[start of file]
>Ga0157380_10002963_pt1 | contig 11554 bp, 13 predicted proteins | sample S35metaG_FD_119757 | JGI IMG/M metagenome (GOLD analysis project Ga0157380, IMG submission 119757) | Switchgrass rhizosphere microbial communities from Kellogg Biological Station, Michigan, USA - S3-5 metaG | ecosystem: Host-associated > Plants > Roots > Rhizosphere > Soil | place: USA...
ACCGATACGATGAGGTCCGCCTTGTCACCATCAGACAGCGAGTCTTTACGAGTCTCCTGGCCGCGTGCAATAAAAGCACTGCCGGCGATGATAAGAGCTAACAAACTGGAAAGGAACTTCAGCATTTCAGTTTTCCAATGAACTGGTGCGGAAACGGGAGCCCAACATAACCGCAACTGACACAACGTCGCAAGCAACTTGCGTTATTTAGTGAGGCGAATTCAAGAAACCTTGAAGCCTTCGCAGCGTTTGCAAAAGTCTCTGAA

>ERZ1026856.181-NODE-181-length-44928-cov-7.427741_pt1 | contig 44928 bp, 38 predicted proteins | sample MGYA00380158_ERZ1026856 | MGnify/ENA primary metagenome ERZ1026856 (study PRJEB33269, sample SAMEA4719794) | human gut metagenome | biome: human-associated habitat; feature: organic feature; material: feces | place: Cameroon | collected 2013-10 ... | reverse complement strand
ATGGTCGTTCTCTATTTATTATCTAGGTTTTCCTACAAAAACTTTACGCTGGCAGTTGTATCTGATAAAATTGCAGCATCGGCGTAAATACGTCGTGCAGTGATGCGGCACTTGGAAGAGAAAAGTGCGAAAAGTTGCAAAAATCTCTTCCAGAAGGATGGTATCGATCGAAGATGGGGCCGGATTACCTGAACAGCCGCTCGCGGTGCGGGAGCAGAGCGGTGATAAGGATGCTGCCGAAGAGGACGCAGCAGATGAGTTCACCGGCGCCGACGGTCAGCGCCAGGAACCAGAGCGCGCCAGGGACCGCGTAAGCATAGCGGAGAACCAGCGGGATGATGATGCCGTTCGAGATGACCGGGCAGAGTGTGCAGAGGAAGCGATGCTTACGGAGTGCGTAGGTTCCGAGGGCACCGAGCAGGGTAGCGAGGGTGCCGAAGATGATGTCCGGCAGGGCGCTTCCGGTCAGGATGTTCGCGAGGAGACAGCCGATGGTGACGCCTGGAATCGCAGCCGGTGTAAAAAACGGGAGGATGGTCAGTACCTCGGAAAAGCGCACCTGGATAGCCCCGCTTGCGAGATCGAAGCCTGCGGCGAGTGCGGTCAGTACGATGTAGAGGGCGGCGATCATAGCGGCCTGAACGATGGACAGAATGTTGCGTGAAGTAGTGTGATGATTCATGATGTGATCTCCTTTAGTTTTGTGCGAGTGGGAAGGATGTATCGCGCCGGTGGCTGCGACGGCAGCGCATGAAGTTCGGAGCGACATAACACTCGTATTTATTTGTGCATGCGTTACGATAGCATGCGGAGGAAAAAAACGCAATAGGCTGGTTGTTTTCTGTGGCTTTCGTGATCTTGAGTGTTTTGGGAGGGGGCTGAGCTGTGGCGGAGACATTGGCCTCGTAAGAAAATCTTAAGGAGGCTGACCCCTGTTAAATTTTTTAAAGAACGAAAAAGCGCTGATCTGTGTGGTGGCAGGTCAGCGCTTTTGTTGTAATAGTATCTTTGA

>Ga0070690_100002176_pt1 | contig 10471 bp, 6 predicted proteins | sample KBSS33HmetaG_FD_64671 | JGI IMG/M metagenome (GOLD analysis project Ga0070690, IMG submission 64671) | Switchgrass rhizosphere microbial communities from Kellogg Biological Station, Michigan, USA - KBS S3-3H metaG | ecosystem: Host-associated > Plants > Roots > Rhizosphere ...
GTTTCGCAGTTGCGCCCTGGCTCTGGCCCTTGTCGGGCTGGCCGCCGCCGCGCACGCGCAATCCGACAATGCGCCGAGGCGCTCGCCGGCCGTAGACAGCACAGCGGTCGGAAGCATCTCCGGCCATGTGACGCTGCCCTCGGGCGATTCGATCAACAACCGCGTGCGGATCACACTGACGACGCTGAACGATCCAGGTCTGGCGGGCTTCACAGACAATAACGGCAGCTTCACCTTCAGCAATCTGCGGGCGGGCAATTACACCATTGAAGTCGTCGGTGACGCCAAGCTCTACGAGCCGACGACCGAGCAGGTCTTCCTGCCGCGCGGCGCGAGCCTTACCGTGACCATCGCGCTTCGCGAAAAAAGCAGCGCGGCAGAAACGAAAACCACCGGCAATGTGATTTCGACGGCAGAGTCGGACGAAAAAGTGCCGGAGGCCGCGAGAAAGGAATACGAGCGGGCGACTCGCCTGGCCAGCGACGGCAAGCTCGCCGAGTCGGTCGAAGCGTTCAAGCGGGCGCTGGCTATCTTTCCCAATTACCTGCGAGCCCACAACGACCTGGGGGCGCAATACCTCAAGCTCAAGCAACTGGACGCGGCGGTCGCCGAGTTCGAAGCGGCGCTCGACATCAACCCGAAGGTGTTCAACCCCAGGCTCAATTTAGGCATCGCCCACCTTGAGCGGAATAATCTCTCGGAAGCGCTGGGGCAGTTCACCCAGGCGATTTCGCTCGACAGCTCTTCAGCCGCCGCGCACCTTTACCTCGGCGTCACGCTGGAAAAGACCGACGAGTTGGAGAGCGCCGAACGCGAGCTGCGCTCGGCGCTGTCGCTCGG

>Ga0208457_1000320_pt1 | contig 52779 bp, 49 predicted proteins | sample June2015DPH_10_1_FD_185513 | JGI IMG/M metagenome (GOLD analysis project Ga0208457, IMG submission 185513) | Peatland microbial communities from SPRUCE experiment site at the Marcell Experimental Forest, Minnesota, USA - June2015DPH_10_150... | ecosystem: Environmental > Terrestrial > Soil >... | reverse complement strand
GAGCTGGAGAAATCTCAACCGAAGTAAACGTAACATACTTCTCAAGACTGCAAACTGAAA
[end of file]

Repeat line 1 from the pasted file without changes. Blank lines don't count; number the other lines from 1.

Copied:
>Ga0157380_10002963_pt1 | contig 11554 bp, 13 predicted proteins | sample S35metaG_FD_119757 | JGI IMG/M metagenome (GOLD analysis project Ga0157380, IMG submission 119757) | Switchgrass rhizosphere microbial communities from Kellogg Biological Station, Michigan, USA - S3-5 metaG | ecosystem: Host-associated > Plants > Roots > Rhizosphere > Soil | place: USA...